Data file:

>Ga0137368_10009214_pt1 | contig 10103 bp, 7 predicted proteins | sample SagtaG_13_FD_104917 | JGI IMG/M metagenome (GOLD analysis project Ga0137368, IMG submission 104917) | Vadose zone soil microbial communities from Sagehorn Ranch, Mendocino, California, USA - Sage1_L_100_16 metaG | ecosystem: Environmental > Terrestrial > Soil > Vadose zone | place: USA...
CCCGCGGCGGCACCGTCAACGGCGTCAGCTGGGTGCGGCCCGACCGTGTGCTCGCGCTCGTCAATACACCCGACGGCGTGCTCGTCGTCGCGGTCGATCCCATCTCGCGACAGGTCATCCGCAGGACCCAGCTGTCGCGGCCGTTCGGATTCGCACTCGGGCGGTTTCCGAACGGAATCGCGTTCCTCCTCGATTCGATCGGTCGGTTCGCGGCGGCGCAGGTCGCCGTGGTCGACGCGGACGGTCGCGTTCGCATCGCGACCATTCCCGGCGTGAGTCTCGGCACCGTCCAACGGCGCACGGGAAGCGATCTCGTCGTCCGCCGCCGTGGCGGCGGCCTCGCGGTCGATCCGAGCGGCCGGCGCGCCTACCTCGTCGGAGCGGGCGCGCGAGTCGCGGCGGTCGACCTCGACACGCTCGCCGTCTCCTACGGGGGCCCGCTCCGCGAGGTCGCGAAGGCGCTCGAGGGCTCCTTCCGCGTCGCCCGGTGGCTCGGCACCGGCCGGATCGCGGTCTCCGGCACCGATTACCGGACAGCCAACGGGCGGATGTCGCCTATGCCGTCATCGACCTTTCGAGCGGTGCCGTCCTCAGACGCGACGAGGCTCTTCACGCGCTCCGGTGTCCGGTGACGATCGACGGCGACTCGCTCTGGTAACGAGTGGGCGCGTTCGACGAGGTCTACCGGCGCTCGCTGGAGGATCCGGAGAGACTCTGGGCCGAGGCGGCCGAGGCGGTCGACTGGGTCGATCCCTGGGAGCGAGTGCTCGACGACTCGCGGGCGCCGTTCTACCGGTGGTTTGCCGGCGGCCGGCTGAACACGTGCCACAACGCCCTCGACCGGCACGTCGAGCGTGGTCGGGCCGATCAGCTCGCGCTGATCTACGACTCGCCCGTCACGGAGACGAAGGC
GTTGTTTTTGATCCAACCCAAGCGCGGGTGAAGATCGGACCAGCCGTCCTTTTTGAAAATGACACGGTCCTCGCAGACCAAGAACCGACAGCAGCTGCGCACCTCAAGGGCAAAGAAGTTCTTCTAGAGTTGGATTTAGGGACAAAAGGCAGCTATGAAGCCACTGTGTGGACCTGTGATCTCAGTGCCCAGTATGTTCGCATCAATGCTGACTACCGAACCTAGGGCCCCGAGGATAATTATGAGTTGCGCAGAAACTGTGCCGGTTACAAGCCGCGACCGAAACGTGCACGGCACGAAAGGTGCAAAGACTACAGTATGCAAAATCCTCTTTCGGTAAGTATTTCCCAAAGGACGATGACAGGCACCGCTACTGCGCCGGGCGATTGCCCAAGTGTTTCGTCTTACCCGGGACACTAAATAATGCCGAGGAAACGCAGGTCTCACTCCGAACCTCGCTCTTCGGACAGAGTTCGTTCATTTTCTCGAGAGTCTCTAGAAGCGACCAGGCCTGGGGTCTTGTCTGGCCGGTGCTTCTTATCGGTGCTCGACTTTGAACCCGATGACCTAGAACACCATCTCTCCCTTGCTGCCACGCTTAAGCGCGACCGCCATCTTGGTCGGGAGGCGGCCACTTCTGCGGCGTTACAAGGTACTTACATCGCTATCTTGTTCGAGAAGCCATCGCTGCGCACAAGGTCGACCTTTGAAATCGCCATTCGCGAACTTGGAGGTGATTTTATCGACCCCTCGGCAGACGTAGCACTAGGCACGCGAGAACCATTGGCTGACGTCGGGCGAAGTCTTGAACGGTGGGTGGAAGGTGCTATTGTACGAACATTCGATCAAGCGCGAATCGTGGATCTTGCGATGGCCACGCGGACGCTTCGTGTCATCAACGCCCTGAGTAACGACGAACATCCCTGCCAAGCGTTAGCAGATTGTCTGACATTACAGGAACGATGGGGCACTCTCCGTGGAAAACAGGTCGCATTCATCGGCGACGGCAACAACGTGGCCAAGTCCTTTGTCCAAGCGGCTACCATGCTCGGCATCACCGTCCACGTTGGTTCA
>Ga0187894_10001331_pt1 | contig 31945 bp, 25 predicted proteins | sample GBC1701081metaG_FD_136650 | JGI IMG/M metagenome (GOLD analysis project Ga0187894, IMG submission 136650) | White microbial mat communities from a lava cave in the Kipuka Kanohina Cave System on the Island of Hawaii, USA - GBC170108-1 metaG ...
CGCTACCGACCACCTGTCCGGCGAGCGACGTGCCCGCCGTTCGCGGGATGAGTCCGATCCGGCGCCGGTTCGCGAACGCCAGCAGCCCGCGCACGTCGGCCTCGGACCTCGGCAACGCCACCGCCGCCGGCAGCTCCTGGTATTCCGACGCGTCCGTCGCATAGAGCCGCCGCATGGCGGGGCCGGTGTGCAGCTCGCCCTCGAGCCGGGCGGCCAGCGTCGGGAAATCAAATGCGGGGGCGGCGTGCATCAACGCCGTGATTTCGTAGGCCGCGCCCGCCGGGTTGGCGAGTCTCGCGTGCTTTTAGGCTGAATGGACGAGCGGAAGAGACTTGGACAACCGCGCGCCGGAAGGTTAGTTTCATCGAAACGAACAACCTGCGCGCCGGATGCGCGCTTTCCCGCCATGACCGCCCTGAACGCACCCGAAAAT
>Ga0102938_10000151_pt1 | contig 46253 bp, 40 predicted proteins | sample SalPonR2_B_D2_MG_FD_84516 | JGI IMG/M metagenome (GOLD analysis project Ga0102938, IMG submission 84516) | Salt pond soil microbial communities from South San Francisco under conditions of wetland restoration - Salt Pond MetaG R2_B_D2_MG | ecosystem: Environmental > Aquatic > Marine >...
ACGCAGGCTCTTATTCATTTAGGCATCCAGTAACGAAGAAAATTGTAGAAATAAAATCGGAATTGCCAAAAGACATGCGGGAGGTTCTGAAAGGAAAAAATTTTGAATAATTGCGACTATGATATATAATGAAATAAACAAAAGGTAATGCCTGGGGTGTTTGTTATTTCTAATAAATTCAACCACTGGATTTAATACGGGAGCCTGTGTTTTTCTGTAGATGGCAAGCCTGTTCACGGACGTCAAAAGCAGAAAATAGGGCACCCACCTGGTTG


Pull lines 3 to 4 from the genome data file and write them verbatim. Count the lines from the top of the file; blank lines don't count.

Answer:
GTTGTTTTTGATCCAACCCAAGCGCGGGTGAAGATCGGACCAGCCGTCCTTTTTGAAAATGACACGGTCCTCGCAGACCAAGAACCGACAGCAGCTGCGCACCTCAAGGGCAAAGAAGTTCTTCTAGAGTTGGATTTAGGGACAAAAGGCAGCTATGAAGCCACTGTGTGGACCTGTGATCTCAGTGCCCAGTATGTTCGCATCAATGCTGACTACCGAACCTAGGGCCCCGAGGATAATTATGAGTTGCGCAGAAACTGTGCCGGTTACAAGCCGCGACCGAAACGTGCACGGCACGAAAGGTGCAAAGACTACAGTATGCAAAATCCTCTTTCGGTAAGTATTTCCCAAAGGACGATGACAGGCACCGCTACTGCGCCGGGCGATTGCCCAAGTGTTTCGTCTTACCCGGGACACTAAATAATGCCGAGGAAACGCAGGTCTCACTCCGAACCTCGCTCTTCGGACAGAGTTCGTTCATTTTCTCGAGAGTCTCTAGAAGCGACCAGGCCTGGGGTCTTGTCTGGCCGGTGCTTCTTATCGGTGCTCGACTTTGAACCCGATGACCTAGAACACCATCTCTCCCTTGCTGCCACGCTTAAGCGCGACCGCCATCTTGGTCGGGAGGCGGCCACTTCTGCGGCGTTACAAGGTACTTACATCGCTATCTTGTTCGAGAAGCCATCGCTGCGCACAAGGTCGACCTTTGAAATCGCCATTCGCGAACTTGGAGGTGATTTTATCGACCCCTCGGCAGACGTAGCACTAGGCACGCGAGAACCATTGGCTGACGTCGGGCGAAGTCTTGAACGGTGGGTGGAAGGTGCTATTGTACGAACATTCGATCAAGCGCGAATCGTGGATCTTGCGATGGCCACGCGGACGCTTCGTGTCATCAACGCCCTGAGTAACGACGAACATCCCTGCCAAGCGTTAGCAGATTGTCTGACATTACAGGAACGATGGGGCACTCTCCGTGGAAAACAGGTCGCATTCATCGGCGACGGCAACAACGTGGCCAAGTCCTTTGTCCAAGCGGCTACCATGCTCGGCATCACCGTCCACGTTGGTTCA
>Ga0187894_10001331_pt1 | contig 31945 bp, 25 predicted proteins | sample GBC1701081metaG_FD_136650 | JGI IMG/M metagenome (GOLD analysis project Ga0187894, IMG submission 136650) | White microbial mat communities from a lava cave in the Kipuka Kanohina Cave System on the Island of Hawaii, USA - GBC170108-1 metaG ...